Harrison: The same thing occurred that happened during "Get Back," while we were filming the movie [Let It Be (Apple Films) 1970]. Billy Preston came into our office and I pulled him into the studio and got him on electric piano. And suddenly, everybody started behaving and not fooling around so much. Same thing happened with Eric, and the song came together nicely.

GW: Yet, rumor has it that you weren't satisfied with your performance on the record. Why?

Harrison: Actually, what I was really disappointed with was the take number one [i.e. the solo version]. I later realized what a shitty job I did singing it. Toilet singing! And that early version has been bootlegged, because Abbey Road Studios used to play it when people took the studio tour. [laughs] But over the years I learned to get more confidence. It wasn't so much learning the technique of singing as it was just learning not to worry. And my voice has improved. I was happy with the final version with Eric.

GW: Did you give Eric any sense of what you wanted on the solo? He almost sounds as if he's imitating your style a bit.

Harrison: You think so? I didn't feel like he was copying me. To me, the only reason it sounds Beatles-ish is because of the effects we used. We put the "wobbler" on it, as we called ADT. [Invented by a Beatles recording engineer, ADT, or artificial double tracking, was a tape recording technique that made vocals and instruments sound as if they had been double tracked (i.e. recorded twice) to create a fuller sound. The technique also served as the basis for flanging - 

GW Ed.] As for any direction I may have given him, it was just, "Play, me boy!" In the rehearsals for the Japanese tour, he did make a conscious effort to recap the solo that was on the original Beatles album. And although the original version is embedded in Beatles' fans' memories, I think the version we captured on the live album is more outstanding.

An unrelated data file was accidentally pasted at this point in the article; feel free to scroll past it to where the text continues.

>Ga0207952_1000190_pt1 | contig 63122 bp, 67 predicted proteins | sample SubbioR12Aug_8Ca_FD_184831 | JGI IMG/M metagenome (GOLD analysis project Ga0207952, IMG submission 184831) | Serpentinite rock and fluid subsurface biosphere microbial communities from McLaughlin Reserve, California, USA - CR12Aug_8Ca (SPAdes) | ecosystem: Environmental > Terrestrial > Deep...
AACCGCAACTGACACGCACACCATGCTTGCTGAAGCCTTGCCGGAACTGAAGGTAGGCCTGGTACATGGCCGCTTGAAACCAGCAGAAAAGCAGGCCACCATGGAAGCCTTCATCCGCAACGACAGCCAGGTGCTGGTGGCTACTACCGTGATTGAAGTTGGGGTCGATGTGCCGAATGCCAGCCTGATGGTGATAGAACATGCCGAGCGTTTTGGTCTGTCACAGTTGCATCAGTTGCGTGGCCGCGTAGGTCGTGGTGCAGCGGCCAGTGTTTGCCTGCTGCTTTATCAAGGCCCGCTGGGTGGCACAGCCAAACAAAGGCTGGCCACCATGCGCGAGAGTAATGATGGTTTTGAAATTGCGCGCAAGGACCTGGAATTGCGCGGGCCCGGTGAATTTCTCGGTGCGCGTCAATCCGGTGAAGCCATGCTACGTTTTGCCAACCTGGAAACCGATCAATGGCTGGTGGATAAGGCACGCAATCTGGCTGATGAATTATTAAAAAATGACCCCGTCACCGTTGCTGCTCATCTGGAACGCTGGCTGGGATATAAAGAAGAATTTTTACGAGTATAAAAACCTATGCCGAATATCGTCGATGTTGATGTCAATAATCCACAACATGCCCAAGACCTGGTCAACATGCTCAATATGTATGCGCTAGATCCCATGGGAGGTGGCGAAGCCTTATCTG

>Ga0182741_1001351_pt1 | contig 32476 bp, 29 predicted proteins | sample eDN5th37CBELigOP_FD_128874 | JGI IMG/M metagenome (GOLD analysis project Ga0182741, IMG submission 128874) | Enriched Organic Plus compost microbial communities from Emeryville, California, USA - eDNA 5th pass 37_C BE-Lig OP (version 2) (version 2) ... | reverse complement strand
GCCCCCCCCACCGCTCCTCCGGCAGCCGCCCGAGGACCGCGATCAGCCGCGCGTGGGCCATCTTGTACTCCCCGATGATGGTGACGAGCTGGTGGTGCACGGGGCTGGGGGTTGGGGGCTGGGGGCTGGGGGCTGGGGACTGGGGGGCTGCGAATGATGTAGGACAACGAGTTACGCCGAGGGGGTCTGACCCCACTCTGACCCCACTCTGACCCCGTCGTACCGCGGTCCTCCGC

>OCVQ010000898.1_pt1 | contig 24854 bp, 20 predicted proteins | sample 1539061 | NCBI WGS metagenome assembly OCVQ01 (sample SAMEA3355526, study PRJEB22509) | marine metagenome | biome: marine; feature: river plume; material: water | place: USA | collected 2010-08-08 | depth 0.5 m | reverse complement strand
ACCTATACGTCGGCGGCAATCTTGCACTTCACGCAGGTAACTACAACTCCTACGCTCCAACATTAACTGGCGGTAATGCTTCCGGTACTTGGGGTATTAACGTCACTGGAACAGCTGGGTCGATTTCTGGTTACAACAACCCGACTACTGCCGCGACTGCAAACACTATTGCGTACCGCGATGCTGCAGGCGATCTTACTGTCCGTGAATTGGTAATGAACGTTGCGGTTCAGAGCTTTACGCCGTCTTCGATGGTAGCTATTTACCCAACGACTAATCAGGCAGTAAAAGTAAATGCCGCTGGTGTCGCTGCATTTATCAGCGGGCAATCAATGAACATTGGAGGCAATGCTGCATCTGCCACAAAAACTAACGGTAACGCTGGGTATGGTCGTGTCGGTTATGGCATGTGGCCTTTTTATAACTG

GW: Want to play rock critic for us and critique his playing?

Harrison: Ah, well, he starts out playing the first couple of fills like the original, and the first solo is kind of similar. But by the end of the solo he just goes off! Which is why I think guitar players like to do that. It's got nice chords, but it's also structured in a way that gives a guitar player the greatest excuse 

just to wail away. Even Eric played it differently every night of the tour. Some nights he played licks that almost sounded flamenco. But he always played exceptionally well on that song.

GW: You talked about the pluses and minuses of working with Paul. What about John? He was a much looser, more intuitive musician and composer. Did you help him flesh things out?

Harrison: Basically, most of John's songs, like Paul's, were written in the studio. Ringo and me were there all the time. So as the songs were being written, they were being given ideas and structures, particularly by John. As you say, John had a flair for "feel." But he was very bad at knowing exactly what he wanted to get across. He could play a song and say, "It goes like this." Then he'd play it again and ask, "How does that go?" Then he'd play it again - totally differently! Also his rhythm was very fluid. He'd miss beats, or maybe jump a beat...

GW: Like a lot of old blues players.

Harrison: Exactly like that. And he'd often do something really interesting in an early version of a song. After a while, I used to make an effort to learn exactly what he was doing the very first time he showed a song to me, so if the next time he'd say, "How did that go?" we'd still have the option of trying what he'd originally played.

GW: The medley on side two of "Abbey Road" is a seamless masterpiece. It would probably take a modern band ages to put 

together, even with digital technology. How did you manage all that with just four- and eight-track recorders?